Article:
The floods in Sylhet division have broken all previous records of the country. Upstream slopes of this section 80 percent of the area is now under water. Of this, 90 percent area of Sunamganj has been submerged. The water is now everywhere except for some high places, hilly areas and buildings in the remaining three district towns. The Flood Forecasting and Warning Center said the water level could rise further in the next two days.
The Center for Flood Forecasting and Warning says that in June 1997, there were many such floods in Sylhet division. But after that most of the floods were mainly confined to the lowlands of Haor and Sunamganj. In 2019, Sunamganj and Sylhet cities were suddenly flooded for two or three days. But most of the area of Sylhet division was not flooded.
80 percent of Sylhet area is under water
Arifuzzaman Bhuiyan, executive engineer of the Flood Forecasting and Warning Center, told Prothom Alo that floods in Bangladesh had never occurred before in a section of the country where about 80 per cent of the country was submerged. The previous floods in Sylhet were mainly confined to the haor area and its adjoining areas. But this time villages, towns and highlands have also gone under water. And this water is less likely to come down before Monday. Because, heavy rain is forecast for the next two days upstream.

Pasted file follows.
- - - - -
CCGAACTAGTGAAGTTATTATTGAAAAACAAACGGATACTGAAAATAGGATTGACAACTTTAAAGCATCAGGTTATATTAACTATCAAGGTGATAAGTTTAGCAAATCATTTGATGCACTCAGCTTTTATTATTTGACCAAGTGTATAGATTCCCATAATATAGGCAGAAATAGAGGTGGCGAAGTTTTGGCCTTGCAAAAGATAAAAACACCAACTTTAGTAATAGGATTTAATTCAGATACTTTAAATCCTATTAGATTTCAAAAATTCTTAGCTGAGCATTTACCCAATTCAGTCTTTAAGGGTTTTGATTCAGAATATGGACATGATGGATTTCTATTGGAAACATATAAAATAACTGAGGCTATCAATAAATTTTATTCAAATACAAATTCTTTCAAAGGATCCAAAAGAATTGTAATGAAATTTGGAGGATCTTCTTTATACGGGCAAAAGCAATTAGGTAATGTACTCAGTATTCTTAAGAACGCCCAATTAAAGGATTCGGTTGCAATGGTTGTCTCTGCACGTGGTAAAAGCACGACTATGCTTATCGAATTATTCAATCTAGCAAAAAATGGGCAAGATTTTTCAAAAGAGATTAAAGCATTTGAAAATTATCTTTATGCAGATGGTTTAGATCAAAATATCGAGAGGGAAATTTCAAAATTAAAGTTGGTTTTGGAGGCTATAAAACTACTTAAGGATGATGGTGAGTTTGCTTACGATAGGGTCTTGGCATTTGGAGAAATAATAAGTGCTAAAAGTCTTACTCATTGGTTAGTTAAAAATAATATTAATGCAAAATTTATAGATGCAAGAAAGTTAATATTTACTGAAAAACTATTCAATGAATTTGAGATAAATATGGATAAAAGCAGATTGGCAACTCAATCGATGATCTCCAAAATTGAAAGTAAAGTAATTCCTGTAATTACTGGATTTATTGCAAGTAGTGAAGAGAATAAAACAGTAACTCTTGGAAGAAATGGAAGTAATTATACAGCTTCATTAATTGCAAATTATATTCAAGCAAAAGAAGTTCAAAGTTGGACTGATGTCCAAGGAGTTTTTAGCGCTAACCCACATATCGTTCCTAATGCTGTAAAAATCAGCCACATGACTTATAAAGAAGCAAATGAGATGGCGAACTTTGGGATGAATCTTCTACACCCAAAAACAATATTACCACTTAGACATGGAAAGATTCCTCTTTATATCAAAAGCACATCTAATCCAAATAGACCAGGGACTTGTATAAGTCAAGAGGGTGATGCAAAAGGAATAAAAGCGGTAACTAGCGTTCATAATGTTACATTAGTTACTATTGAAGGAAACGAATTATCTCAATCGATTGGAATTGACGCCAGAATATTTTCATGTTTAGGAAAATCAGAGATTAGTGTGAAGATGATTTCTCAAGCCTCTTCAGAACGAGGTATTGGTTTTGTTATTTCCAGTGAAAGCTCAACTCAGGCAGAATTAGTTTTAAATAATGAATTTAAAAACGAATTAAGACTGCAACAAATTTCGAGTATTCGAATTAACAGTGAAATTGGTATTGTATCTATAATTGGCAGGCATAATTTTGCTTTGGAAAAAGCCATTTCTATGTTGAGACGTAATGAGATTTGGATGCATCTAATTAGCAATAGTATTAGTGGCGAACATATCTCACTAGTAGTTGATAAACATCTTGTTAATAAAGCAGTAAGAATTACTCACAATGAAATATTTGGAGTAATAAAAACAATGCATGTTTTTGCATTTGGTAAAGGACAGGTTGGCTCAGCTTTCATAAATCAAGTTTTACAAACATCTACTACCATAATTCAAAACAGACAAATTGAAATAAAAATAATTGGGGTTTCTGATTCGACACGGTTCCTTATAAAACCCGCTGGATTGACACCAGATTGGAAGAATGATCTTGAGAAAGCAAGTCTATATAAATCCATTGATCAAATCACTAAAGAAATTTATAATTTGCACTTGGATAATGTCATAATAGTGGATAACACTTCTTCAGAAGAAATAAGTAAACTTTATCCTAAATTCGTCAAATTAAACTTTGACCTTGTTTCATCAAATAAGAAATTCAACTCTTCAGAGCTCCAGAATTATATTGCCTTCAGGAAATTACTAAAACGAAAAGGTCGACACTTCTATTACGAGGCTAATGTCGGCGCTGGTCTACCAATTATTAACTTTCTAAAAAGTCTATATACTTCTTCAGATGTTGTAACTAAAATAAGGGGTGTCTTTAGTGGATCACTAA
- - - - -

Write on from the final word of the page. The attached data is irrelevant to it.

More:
According to the European Union’s satellite organization ECMW, Cherrapunji in India will receive 500 to 600 mm of rain upstream of Bangladesh tomorrow. Earlier in the last 24 hours there was 962 mm of rain; Which is the highest rainfall in 122 years. And in the last three days there has been about two and a half thousand millimeters of rain. There is no record of so much rain in these few days in the last 100 years.
According to the observation of the flood forecasting center of the University of Maryland in the United States, 12 thousand cubic meters of water was flowing in the Surma river in front of Sunamganj district council at 8 am today. The water level was about 1 meter above the danger level. After independence, water did not come to that part of the country at such a high level and in such a huge amount.
Mostafa Kamal, a researcher at the University of Saskatchewan in Canada, told Prothom Alo: This time the clouds and monsoon winds were quite strong as the Bay of Bengal was hotter. That is why it is raining more. As a result, we have to use this experience to increase the water holding capacity of the rivers by digging them fast. Otherwise, we will have to face such floods for almost a year.